9. Floor Game: The floor game encompasses a wide range of possibilities, including getting loose balls, taking charges, saving the ball from a turnover (saver-savee idea), etc. Your team could have a goal of taking a minimum of 2 charges, or getting 90% of all loose balls, etc.
10. Assist Game: The assist game can mean many things. As a coach, you can look at your team’s assist: turnover ratio, possibly with a goal of 2 assists to 1 turnover (2:1). In addition, you can look at the assist to made basket %. Another, less subjective way of tracking assists would be to track how many “screen assists” your team has in a game; the number of times that a team member’s screen (possibly a back or flare screen) led to a wide open shot or lay-up.

Friday, May 21, 2010


From GIANT Impact comes "Communicating Vision" by John C. Maxwell. I have posted some of my thoughts in regard to coaching in purple italics.

Nothing motivates an organization like a clear and compelling vision. But it can be tricky to paint a picture of what's in your mind so that others can see exactly what you're seeing. As a leader, how do you enable others to glimpse your vision and how do you inspire them to adopt it?

1) Connect relationally
Leaders err when they believe the content of their vision will sweep others up by itself. Don't focus on the mechanics of your message to the point where you disregard connecting with your team. People buy into the leader before they buy into the leader's vision. Touch a person's heart before you appeal to their head and ask for a hand.
Quite simply, it's about people. It's the quote that "people don't care how much you know until they know how much you care." As coaches, we must let our student-athletes know that they are much more than just a basketball player and that we care about them not just today but forever.

2) Simplify the message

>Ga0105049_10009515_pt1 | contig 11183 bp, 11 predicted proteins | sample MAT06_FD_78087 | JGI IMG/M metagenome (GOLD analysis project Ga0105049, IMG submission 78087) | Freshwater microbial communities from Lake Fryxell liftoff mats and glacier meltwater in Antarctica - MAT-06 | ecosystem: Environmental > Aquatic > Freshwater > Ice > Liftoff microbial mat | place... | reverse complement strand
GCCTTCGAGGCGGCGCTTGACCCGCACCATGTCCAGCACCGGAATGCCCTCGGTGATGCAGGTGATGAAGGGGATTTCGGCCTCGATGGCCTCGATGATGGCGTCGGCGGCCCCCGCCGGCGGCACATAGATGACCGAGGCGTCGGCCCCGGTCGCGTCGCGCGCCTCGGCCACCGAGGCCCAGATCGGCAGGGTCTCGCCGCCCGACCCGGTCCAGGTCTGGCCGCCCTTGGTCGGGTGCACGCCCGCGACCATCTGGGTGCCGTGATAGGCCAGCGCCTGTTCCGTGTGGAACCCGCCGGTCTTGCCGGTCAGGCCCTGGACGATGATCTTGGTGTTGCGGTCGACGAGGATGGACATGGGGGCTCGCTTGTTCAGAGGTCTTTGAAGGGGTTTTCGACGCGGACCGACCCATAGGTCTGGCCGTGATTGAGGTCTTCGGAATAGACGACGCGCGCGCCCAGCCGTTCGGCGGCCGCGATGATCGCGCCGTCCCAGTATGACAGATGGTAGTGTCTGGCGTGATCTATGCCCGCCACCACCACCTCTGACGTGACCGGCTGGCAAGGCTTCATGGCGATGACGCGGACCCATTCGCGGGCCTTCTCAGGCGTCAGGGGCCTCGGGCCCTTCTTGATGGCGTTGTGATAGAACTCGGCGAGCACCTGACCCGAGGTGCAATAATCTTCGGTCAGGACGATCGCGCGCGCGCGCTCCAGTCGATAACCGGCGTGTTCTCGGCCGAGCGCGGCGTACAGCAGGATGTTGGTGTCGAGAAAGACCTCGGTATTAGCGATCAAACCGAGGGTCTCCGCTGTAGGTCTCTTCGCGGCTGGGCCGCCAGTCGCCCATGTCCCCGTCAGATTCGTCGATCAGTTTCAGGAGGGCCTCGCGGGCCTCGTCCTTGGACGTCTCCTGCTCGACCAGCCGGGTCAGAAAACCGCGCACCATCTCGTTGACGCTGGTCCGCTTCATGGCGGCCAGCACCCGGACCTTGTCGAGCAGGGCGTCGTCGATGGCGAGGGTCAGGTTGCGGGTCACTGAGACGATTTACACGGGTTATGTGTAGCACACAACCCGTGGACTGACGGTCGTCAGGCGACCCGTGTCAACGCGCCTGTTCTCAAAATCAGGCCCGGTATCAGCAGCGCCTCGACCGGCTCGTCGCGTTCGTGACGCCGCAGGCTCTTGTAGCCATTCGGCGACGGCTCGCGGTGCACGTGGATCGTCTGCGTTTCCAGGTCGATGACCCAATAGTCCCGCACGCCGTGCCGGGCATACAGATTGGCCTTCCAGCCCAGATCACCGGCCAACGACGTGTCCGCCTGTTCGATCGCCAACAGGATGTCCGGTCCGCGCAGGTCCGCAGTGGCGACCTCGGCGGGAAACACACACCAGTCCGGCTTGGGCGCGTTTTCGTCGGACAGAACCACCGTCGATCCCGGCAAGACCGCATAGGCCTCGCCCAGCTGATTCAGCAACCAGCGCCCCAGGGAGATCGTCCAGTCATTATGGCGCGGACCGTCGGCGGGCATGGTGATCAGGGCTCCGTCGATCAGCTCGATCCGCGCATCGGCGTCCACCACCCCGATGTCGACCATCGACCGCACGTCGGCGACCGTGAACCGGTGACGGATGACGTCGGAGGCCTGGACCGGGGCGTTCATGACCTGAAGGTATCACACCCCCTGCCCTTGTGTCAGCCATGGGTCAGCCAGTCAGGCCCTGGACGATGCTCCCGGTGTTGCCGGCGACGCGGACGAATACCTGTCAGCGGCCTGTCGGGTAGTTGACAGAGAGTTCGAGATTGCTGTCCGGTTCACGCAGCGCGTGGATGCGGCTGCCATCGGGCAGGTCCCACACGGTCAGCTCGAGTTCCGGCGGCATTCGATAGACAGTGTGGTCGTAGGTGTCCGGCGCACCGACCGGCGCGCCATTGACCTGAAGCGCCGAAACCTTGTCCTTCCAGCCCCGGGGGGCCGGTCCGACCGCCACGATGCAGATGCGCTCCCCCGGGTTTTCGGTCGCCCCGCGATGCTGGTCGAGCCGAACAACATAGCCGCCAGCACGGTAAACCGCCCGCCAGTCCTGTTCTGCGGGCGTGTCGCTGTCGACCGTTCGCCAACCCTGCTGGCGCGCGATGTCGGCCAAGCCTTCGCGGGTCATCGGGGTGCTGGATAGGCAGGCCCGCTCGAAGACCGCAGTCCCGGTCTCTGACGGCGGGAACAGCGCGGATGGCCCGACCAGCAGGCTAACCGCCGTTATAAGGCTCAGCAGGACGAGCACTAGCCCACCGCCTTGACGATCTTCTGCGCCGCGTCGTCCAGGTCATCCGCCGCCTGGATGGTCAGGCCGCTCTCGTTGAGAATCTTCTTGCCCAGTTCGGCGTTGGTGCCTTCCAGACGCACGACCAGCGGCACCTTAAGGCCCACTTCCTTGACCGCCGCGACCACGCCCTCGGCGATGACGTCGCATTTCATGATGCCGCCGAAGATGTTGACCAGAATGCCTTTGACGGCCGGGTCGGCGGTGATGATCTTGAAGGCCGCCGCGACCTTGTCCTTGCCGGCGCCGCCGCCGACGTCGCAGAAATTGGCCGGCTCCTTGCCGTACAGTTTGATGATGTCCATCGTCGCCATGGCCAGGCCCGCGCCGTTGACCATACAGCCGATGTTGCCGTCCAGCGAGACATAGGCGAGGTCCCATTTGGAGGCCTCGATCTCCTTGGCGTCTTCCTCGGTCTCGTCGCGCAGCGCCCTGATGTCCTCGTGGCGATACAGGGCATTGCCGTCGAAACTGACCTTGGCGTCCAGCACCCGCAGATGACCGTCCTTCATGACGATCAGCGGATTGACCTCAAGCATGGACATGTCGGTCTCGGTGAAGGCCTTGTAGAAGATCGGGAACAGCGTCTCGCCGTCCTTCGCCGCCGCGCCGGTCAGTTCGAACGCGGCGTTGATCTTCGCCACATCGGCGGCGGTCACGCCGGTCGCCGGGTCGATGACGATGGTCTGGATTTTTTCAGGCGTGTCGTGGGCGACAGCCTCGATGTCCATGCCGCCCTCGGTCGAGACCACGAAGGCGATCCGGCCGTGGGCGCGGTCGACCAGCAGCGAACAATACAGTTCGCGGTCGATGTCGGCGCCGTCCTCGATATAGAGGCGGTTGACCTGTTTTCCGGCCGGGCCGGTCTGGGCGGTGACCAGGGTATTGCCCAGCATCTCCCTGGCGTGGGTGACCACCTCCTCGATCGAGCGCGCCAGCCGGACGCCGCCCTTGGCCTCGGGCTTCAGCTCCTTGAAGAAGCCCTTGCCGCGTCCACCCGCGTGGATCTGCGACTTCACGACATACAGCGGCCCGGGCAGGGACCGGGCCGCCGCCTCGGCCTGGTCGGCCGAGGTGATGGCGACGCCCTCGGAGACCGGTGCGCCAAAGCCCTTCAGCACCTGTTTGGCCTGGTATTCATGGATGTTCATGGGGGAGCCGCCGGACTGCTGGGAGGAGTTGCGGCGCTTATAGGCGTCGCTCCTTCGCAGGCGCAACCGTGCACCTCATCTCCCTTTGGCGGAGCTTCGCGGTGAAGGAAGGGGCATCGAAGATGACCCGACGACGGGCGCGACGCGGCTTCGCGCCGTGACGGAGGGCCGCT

Abraham Lincoln's Gettysburg Address has a place among the great speeches of American history, yet it was barley three minutes in length. As leader, we can learn a lot from Lincoln. When communicating vision, what you say is important, but how you say it determines whether or not the message sticks. Slice and dice your vision until it can be shared in a single sentence. The more concise you make your vision, the more memorable it will be.
For coaches, we've all been told that so many times, "less is more." But how many of us truly subscribe to this theory and try to incorporate it into are teaching methods. It's just as true in painting our mission for our team. Our we single-minded in what we trying to get them to achieve or all we all over the place with different thoughts?

3) Embody the vision
People need to see a vision to connect with it, which is why the great communicators harness imagery to amplify the power of their message. Storytelling gets much more mileage than fact-spewing. However, the best representation of a vision occurs when a leader embodies it. People sooner follow what they see than what they hear. When a leader is ablaze with passion, people invariably are attracted to the flame.
At LSU, we are big believers in visual teaching and visual motivation. It is not just enough to say it -- they need to see it. Video has been a big part of what we do. But beyond video, it is how we "frame" our message. To through to our team we need to be about a lot more than a page of bullet points.

4) Prioritize Influencers
Leaders treat everyone with respect, but they certainly shouldn't spend equal time casting vision to each person. To make sure your vision catches on in your organization, prioritize sharing it with key decision-makers. Set up one-on-one meetings. Field questions and respond to concerns. Don't rush this step. If you convince key personnel to buy-in to your vision, oftentimes they will sell it for you to the rest of the organization. On the contrary, if you cannot gain their support, implementing your vision will be an uphill struggle.
An important part of coaching is recognizing who your leaders will be -- as well as who will be the followers. There will be different types of leaders. Some will lead by example and others will be more vocal and active in their leadership roles. They key is to make sure you take the time to lead them so they are sharing the message you need to be shared.

5) Honor the Process
Speechmaking has merit, but vision casting happens daily, not just on one occasion. It's a process rather than an event. To communicate vision effectively requires continual reminders to keep it in the forefront of people's minds.

Once the vision begins to take shape, every victory is an opportunity to celebrate and reinforce the vision. Also, each defeat must be evaluated and put into perspective lest the setback dishearten people. Unless a leader actively and continually champions a vision, with time it will evaporate.